The crisis facing our hospitals this winter is down to the Government’s slow and ‘really cack-handed’ strategy throughout the COVID pandemic, according to Aontú leader Peadar Tóibín.
The latest restrictions announced by Government include a new midnight closing time for restaurants, bars and nightclubs and new advice for people to work from home where possible.
Yesterday, a further 4,650 COVID cases were announced with the number of patients in ICU up 21.5% on the same day last week.
Meanwhile, there are real fears at Government level that further restrictions will be needed in the coming weeks.
On The Pat Kenny Show’s Friday Forum this morning, Aontú leader Peadar Tóibín said the Government has failed on four key levels: Hospital capacity, the booster rollout, antigen testing and ventilation.
“The Government’s approach has been really cack-handed,” he said. “We have had €9 meals. We have had planes coming from Northern Italy and Cheltenham. We have had clothes being considered non-essential and now we have nightclubs that are going to close at midnight – I mean these are now shifting to 6pm to midnight opening hours.
“It is just really hard to fathom that we are facing into a Christmas which such a level of crisis in our health services.”
Deputy Tóibín said increasing healthcare capacity should have been the key aim since the pandemic began.
“Right now, we have 300 ICU beds functioning in this State, according to Paul Reid this morning,” he said.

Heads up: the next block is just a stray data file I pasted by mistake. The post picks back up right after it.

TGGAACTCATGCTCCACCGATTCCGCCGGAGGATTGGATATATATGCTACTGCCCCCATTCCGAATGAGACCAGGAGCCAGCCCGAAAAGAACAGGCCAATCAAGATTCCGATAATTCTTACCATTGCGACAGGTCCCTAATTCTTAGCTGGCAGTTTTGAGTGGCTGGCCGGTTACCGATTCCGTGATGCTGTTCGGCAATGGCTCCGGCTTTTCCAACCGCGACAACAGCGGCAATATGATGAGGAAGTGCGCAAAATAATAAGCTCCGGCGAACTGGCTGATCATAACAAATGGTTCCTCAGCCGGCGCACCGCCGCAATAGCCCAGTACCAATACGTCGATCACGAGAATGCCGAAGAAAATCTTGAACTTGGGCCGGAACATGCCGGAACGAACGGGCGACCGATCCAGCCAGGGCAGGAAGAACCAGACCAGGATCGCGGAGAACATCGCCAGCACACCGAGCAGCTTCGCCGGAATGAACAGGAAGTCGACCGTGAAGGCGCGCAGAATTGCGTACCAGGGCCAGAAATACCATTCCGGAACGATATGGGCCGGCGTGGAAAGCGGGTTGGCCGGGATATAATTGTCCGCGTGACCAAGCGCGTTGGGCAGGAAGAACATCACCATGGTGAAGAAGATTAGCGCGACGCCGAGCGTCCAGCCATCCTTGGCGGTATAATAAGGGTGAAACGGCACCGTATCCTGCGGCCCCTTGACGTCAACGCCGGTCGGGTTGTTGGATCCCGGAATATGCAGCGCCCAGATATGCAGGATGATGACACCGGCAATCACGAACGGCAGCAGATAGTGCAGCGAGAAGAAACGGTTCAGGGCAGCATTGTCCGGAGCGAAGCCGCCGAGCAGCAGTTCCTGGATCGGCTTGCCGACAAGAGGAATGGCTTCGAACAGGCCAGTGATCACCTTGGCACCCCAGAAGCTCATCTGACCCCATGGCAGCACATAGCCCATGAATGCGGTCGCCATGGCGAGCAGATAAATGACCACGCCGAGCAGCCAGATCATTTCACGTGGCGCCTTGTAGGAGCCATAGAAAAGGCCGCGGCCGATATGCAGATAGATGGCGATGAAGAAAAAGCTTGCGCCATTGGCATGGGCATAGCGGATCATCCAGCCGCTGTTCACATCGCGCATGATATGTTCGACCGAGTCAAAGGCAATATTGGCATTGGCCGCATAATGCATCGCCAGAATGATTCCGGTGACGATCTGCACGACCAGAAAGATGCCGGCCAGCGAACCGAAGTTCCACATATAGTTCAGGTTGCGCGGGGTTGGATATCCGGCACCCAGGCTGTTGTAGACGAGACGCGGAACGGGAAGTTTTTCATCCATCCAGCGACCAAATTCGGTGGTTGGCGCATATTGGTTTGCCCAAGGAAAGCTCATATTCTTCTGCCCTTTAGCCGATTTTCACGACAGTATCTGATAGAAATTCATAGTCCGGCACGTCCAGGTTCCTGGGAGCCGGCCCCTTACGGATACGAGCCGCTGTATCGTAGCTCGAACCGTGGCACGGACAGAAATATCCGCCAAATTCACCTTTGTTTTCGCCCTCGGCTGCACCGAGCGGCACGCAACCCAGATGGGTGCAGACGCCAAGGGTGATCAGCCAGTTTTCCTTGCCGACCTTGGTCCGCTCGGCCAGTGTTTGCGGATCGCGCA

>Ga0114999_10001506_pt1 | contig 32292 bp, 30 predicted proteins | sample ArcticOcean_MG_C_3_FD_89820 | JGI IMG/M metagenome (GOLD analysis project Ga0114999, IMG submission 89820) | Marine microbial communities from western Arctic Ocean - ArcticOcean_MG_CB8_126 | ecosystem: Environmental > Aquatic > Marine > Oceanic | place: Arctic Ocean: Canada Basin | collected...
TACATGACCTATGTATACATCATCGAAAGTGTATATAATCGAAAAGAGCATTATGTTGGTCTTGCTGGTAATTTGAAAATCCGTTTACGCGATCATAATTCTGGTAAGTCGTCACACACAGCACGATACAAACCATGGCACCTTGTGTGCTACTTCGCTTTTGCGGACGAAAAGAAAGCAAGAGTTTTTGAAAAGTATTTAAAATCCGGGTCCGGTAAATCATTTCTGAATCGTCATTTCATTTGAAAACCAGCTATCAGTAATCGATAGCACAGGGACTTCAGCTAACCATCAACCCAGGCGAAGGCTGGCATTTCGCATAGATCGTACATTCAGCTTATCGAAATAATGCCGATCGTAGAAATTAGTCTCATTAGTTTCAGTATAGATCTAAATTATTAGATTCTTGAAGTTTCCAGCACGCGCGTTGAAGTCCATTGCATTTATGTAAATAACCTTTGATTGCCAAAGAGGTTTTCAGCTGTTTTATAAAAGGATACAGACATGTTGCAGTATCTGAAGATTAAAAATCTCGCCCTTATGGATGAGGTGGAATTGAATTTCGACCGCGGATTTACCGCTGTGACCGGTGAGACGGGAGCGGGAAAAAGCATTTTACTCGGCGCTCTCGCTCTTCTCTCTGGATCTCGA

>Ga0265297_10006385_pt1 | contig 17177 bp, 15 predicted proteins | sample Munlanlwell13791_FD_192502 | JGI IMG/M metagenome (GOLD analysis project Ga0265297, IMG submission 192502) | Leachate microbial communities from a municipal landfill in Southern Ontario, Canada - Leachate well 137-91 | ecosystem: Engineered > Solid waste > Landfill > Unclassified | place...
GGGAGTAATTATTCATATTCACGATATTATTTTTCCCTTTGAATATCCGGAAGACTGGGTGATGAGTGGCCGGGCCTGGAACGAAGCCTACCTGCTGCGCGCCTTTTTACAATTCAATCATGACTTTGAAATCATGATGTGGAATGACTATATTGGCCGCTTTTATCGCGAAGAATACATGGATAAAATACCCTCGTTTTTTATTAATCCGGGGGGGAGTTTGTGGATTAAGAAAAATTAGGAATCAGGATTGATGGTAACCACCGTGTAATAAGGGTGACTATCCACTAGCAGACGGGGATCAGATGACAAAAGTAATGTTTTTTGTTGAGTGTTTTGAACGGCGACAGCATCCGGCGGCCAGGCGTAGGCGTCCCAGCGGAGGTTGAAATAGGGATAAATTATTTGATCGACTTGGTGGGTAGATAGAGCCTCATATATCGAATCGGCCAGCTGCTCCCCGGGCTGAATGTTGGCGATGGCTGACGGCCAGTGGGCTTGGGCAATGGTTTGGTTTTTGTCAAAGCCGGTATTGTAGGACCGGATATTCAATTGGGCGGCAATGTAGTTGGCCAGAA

“In 2009, the HSE said there should 579 ICU beds in this space. So, outside of a pandemic, just in normal times, nearly double the amount of ICU beds should exist in this State.”
He noted that Ireland has the fourth-lowest number of hospital beds in OECD, despite having one of the highest spends on healthcare.
In 2018, Germany had eight hospital beds for every 1,000 people, while Ireland had just 2.3, according to the EU’s ‘Health at a Glance’ report.
By 2020, Germany had increased its available beds to nine per 1,000 while Ireland had three beds per 1,000.
“We are 20 months into this crisis,” he said. “We have spent €40bn on COVID-related issues.
“We have had the longest and most severe and most costly lockdowns in the whole of Europe. We now have the highest rates of inoculation and yet one of the highest rates of the illness.
“One of the keys to addressing that is hospital capacity – and it is necessary anyway because we have one million people on waiting lists.”
The Aontú leader said the slow booster rollout is especially frustrating.
“In Israel at the end of July, it was quite clear that booster shots would be needed,” he said. “In the States at the end of August, we saw that vaccine efficacy was starting to decline.
“NIAC then made a decision in mid-October in relation to this and we saw by the end of October there was 2,500 staff who were vaccinated yet they were at home because they had caught COVID.
“It was then November 5th – just a fortnight ago – before the HSE actually got it together to roll this out.
“Now there are 4,500 staff in the hospital sector who are at home. It is just so frustrating that the wheels of Government have moved so slowly on this.”
'Lost the dressing room'
Also on the show, Sinn Féin TD Rose Conway-Walsh said the Government had now “lost the dressing room” on COVID restrictions.
Meanwhile, the Chair of Fine Gael's Parliamentary Party Richard Bruton said the current numbers are very worrying – and the new measures introduced this week are necessary.
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